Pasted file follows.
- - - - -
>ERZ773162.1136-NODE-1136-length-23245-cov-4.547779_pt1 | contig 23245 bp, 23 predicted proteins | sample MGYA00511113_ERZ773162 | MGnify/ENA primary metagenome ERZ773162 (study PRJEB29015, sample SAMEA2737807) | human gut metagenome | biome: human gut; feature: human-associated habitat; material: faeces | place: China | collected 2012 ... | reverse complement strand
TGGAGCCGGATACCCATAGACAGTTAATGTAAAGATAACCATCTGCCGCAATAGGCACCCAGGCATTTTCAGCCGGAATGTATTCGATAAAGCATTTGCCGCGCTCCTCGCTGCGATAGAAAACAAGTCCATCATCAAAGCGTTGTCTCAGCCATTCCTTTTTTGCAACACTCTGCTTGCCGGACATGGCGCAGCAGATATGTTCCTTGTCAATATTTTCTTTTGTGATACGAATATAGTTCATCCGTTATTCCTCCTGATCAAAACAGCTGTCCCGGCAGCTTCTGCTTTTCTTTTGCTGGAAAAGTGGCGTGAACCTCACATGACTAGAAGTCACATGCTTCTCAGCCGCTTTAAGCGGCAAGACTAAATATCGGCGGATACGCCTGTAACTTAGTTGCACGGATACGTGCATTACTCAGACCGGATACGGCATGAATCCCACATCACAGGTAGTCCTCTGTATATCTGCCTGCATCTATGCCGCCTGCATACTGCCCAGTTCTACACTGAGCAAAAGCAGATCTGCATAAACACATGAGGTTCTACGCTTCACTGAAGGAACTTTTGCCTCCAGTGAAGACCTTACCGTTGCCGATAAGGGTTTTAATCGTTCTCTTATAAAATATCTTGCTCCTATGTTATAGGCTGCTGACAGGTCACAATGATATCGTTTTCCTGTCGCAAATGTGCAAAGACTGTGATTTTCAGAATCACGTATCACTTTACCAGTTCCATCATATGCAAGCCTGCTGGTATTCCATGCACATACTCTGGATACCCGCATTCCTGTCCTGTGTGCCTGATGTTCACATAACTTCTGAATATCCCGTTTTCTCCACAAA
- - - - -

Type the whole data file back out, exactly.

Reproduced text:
>ERZ773162.1136-NODE-1136-length-23245-cov-4.547779_pt1 | contig 23245 bp, 23 predicted proteins | sample MGYA00511113_ERZ773162 | MGnify/ENA primary metagenome ERZ773162 (study PRJEB29015, sample SAMEA2737807) | human gut metagenome | biome: human gut; feature: human-associated habitat; material: faeces | place: China | collected 2012 ... | reverse complement strand
TGGAGCCGGATACCCATAGACAGTTAATGTAAAGATAACCATCTGCCGCAATAGGCACCCAGGCATTTTCAGCCGGAATGTATTCGATAAAGCATTTGCCGCGCTCCTCGCTGCGATAGAAAACAAGTCCATCATCAAAGCGTTGTCTCAGCCATTCCTTTTTTGCAACACTCTGCTTGCCGGACATGGCGCAGCAGATATGTTCCTTGTCAATATTTTCTTTTGTGATACGAATATAGTTCATCCGTTATTCCTCCTGATCAAAACAGCTGTCCCGGCAGCTTCTGCTTTTCTTTTGCTGGAAAAGTGGCGTGAACCTCACATGACTAGAAGTCACATGCTTCTCAGCCGCTTTAAGCGGCAAGACTAAATATCGGCGGATACGCCTGTAACTTAGTTGCACGGATACGTGCATTACTCAGACCGGATACGGCATGAATCCCACATCACAGGTAGTCCTCTGTATATCTGCCTGCATCTATGCCGCCTGCATACTGCCCAGTTCTACACTGAGCAAAAGCAGATCTGCATAAACACATGAGGTTCTACGCTTCACTGAAGGAACTTTTGCCTCCAGTGAAGACCTTACCGTTGCCGATAAGGGTTTTAATCGTTCTCTTATAAAATATCTTGCTCCTATGTTATAGGCTGCTGACAGGTCACAATGATATCGTTTTCCTGTCGCAAATGTGCAAAGACTGTGATTTTCAGAATCACGTATCACTTTACCAGTTCCATCATATGCAAGCCTGCTGGTATTCCATGCACATACTCTGGATACCCGCATTCCTGTCCTGTGTGCCTGATGTTCACATAACTTCTGAATATCCCGTTTTCTCCACAAA